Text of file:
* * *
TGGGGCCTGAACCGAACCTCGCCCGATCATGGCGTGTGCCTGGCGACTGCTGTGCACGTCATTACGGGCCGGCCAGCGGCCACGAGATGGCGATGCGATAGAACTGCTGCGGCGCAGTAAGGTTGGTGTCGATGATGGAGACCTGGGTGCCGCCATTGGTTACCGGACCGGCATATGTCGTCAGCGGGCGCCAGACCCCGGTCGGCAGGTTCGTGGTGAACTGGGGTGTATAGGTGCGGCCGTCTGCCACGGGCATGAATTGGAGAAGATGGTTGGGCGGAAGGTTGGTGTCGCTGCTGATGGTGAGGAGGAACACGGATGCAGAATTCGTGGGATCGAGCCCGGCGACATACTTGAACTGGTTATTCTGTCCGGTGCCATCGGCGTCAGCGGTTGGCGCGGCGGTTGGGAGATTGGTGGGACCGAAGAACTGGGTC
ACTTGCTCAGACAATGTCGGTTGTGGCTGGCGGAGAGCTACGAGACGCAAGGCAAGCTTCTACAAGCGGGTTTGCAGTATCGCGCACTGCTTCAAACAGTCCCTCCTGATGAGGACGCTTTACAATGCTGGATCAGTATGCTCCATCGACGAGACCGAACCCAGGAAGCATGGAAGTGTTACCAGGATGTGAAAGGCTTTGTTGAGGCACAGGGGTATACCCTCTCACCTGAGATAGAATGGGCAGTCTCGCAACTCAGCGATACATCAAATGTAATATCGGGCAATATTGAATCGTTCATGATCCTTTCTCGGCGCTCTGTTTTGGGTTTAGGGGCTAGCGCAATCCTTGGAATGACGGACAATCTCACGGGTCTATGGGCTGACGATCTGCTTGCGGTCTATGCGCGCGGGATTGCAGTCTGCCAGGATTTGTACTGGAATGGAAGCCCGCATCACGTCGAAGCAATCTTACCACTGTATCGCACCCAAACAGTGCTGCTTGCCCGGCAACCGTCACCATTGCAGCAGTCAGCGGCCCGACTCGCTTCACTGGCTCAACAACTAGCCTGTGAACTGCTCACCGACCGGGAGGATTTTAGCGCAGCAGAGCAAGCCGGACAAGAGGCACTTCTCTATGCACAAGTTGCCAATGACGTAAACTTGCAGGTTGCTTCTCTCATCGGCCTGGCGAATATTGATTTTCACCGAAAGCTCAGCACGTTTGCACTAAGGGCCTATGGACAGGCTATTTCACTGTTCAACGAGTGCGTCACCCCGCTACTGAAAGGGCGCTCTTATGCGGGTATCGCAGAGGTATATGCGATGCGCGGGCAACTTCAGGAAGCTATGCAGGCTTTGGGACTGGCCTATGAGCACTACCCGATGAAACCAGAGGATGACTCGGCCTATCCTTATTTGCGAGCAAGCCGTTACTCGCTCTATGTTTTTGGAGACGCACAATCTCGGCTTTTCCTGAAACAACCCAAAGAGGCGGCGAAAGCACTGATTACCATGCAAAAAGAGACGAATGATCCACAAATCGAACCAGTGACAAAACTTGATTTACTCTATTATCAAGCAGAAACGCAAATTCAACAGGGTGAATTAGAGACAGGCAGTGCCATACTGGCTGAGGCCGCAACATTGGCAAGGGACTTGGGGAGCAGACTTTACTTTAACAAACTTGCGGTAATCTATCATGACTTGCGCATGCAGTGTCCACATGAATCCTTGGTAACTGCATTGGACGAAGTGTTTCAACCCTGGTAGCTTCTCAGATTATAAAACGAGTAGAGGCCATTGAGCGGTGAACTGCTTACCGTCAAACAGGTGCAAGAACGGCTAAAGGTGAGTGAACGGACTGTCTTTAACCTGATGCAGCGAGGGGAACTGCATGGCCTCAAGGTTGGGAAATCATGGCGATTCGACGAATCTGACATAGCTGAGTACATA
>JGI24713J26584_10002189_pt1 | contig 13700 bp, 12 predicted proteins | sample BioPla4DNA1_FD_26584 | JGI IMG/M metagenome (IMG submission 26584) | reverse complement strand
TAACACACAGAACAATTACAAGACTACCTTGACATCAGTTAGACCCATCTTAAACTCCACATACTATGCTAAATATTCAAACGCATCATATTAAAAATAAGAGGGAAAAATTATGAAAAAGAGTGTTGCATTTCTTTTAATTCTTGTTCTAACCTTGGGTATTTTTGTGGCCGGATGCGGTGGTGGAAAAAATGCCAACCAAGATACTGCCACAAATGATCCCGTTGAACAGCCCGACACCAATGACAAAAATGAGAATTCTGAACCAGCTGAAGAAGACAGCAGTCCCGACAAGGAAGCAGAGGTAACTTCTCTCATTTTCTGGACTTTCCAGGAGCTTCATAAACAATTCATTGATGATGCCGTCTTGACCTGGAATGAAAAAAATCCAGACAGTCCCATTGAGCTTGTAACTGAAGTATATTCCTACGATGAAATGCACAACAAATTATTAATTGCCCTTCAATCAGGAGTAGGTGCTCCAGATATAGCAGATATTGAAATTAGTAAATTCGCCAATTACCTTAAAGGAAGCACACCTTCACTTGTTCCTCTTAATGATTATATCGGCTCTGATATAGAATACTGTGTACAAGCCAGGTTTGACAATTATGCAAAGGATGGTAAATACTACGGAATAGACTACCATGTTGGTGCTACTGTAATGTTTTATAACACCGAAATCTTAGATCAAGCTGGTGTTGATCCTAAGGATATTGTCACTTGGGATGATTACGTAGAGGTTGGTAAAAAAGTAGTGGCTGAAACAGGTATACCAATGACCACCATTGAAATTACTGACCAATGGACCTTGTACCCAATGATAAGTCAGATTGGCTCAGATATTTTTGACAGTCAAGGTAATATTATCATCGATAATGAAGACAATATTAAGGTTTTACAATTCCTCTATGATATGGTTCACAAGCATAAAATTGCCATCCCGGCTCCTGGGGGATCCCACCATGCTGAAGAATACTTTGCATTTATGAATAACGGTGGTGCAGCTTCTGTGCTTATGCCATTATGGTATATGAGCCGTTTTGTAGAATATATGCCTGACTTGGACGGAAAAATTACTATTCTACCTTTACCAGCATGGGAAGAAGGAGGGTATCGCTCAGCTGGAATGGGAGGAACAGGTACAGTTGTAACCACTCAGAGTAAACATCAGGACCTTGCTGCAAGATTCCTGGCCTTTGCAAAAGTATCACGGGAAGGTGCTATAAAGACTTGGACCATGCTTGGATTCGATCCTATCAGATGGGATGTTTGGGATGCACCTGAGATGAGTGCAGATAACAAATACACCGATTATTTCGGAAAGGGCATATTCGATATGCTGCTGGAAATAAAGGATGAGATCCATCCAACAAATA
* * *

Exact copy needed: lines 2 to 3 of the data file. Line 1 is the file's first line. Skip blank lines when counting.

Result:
ACTTGCTCAGACAATGTCGGTTGTGGCTGGCGGAGAGCTACGAGACGCAAGGCAAGCTTCTACAAGCGGGTTTGCAGTATCGCGCACTGCTTCAAACAGTCCCTCCTGATGAGGACGCTTTACAATGCTGGATCAGTATGCTCCATCGACGAGACCGAACCCAGGAAGCATGGAAGTGTTACCAGGATGTGAAAGGCTTTGTTGAGGCACAGGGGTATACCCTCTCACCTGAGATAGAATGGGCAGTCTCGCAACTCAGCGATACATCAAATGTAATATCGGGCAATATTGAATCGTTCATGATCCTTTCTCGGCGCTCTGTTTTGGGTTTAGGGGCTAGCGCAATCCTTGGAATGACGGACAATCTCACGGGTCTATGGGCTGACGATCTGCTTGCGGTCTATGCGCGCGGGATTGCAGTCTGCCAGGATTTGTACTGGAATGGAAGCCCGCATCACGTCGAAGCAATCTTACCACTGTATCGCACCCAAACAGTGCTGCTTGCCCGGCAACCGTCACCATTGCAGCAGTCAGCGGCCCGACTCGCTTCACTGGCTCAACAACTAGCCTGTGAACTGCTCACCGACCGGGAGGATTTTAGCGCAGCAGAGCAAGCCGGACAAGAGGCACTTCTCTATGCACAAGTTGCCAATGACGTAAACTTGCAGGTTGCTTCTCTCATCGGCCTGGCGAATATTGATTTTCACCGAAAGCTCAGCACGTTTGCACTAAGGGCCTATGGACAGGCTATTTCACTGTTCAACGAGTGCGTCACCCCGCTACTGAAAGGGCGCTCTTATGCGGGTATCGCAGAGGTATATGCGATGCGCGGGCAACTTCAGGAAGCTATGCAGGCTTTGGGACTGGCCTATGAGCACTACCCGATGAAACCAGAGGATGACTCGGCCTATCCTTATTTGCGAGCAAGCCGTTACTCGCTCTATGTTTTTGGAGACGCACAATCTCGGCTTTTCCTGAAACAACCCAAAGAGGCGGCGAAAGCACTGATTACCATGCAAAAAGAGACGAATGATCCACAAATCGAACCAGTGACAAAACTTGATTTACTCTATTATCAAGCAGAAACGCAAATTCAACAGGGTGAATTAGAGACAGGCAGTGCCATACTGGCTGAGGCCGCAACATTGGCAAGGGACTTGGGGAGCAGACTTTACTTTAACAAACTTGCGGTAATCTATCATGACTTGCGCATGCAGTGTCCACATGAATCCTTGGTAACTGCATTGGACGAAGTGTTTCAACCCTGGTAGCTTCTCAGATTATAAAACGAGTAGAGGCCATTGAGCGGTGAACTGCTTACCGTCAAACAGGTGCAAGAACGGCTAAAGGTGAGTGAACGGACTGTCTTTAACCTGATGCAGCGAGGGGAACTGCATGGCCTCAAGGTTGGGAAATCATGGCGATTCGACGAATCTGACATAGCTGAGTACATA
>JGI24713J26584_10002189_pt1 | contig 13700 bp, 12 predicted proteins | sample BioPla4DNA1_FD_26584 | JGI IMG/M metagenome (IMG submission 26584) | reverse complement strand